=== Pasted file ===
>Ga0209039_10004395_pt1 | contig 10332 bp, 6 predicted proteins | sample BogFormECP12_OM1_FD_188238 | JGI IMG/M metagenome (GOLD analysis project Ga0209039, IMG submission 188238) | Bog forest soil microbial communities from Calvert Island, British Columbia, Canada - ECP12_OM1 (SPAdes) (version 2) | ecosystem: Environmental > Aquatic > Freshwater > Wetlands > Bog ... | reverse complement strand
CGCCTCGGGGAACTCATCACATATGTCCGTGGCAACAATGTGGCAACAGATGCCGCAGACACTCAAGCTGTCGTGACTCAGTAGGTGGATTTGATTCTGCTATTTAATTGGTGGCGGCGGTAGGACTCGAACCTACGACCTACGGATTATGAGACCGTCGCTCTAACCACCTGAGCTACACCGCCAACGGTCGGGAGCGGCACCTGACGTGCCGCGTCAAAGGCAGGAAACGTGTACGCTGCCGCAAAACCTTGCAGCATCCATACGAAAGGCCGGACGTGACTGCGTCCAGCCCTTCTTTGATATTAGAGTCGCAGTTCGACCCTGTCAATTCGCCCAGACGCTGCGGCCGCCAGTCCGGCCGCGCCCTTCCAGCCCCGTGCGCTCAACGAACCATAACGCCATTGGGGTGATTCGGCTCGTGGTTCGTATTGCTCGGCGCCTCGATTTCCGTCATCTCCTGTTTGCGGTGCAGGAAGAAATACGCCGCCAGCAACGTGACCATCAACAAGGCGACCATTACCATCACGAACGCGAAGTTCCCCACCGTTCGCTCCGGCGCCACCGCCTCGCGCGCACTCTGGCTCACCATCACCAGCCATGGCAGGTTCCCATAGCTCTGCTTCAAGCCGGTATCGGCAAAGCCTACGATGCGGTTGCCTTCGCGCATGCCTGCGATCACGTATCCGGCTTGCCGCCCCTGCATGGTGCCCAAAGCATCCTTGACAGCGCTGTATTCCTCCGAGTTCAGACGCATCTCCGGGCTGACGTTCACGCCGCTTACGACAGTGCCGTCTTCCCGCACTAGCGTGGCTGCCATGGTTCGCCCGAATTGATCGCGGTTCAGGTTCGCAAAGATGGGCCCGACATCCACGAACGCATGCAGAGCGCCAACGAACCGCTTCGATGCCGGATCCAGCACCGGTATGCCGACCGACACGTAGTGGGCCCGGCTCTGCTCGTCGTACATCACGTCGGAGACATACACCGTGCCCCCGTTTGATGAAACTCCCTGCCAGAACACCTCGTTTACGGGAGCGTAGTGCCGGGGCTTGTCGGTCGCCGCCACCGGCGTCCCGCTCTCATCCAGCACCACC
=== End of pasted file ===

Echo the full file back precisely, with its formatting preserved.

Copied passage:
>Ga0209039_10004395_pt1 | contig 10332 bp, 6 predicted proteins | sample BogFormECP12_OM1_FD_188238 | JGI IMG/M metagenome (GOLD analysis project Ga0209039, IMG submission 188238) | Bog forest soil microbial communities from Calvert Island, British Columbia, Canada - ECP12_OM1 (SPAdes) (version 2) | ecosystem: Environmental > Aquatic > Freshwater > Wetlands > Bog ... | reverse complement strand
CGCCTCGGGGAACTCATCACATATGTCCGTGGCAACAATGTGGCAACAGATGCCGCAGACACTCAAGCTGTCGTGACTCAGTAGGTGGATTTGATTCTGCTATTTAATTGGTGGCGGCGGTAGGACTCGAACCTACGACCTACGGATTATGAGACCGTCGCTCTAACCACCTGAGCTACACCGCCAACGGTCGGGAGCGGCACCTGACGTGCCGCGTCAAAGGCAGGAAACGTGTACGCTGCCGCAAAACCTTGCAGCATCCATACGAAAGGCCGGACGTGACTGCGTCCAGCCCTTCTTTGATATTAGAGTCGCAGTTCGACCCTGTCAATTCGCCCAGACGCTGCGGCCGCCAGTCCGGCCGCGCCCTTCCAGCCCCGTGCGCTCAACGAACCATAACGCCATTGGGGTGATTCGGCTCGTGGTTCGTATTGCTCGGCGCCTCGATTTCCGTCATCTCCTGTTTGCGGTGCAGGAAGAAATACGCCGCCAGCAACGTGACCATCAACAAGGCGACCATTACCATCACGAACGCGAAGTTCCCCACCGTTCGCTCCGGCGCCACCGCCTCGCGCGCACTCTGGCTCACCATCACCAGCCATGGCAGGTTCCCATAGCTCTGCTTCAAGCCGGTATCGGCAAAGCCTACGATGCGGTTGCCTTCGCGCATGCCTGCGATCACGTATCCGGCTTGCCGCCCCTGCATGGTGCCCAAAGCATCCTTGACAGCGCTGTATTCCTCCGAGTTCAGACGCATCTCCGGGCTGACGTTCACGCCGCTTACGACAGTGCCGTCTTCCCGCACTAGCGTGGCTGCCATGGTTCGCCCGAATTGATCGCGGTTCAGGTTCGCAAAGATGGGCCCGACATCCACGAACGCATGCAGAGCGCCAACGAACCGCTTCGATGCCGGATCCAGCACCGGTATGCCGACCGACACGTAGTGGGCCCGGCTCTGCTCGTCGTACATCACGTCGGAGACATACACCGTGCCCCCGTTTGATGAAACTCCCTGCCAGAACACCTCGTTTACGGGAGCGTAGTGCCGGGGCTTGTCGGTCGCCGCCACCGGCGTCCCGCTCTCATCCAGCACCACC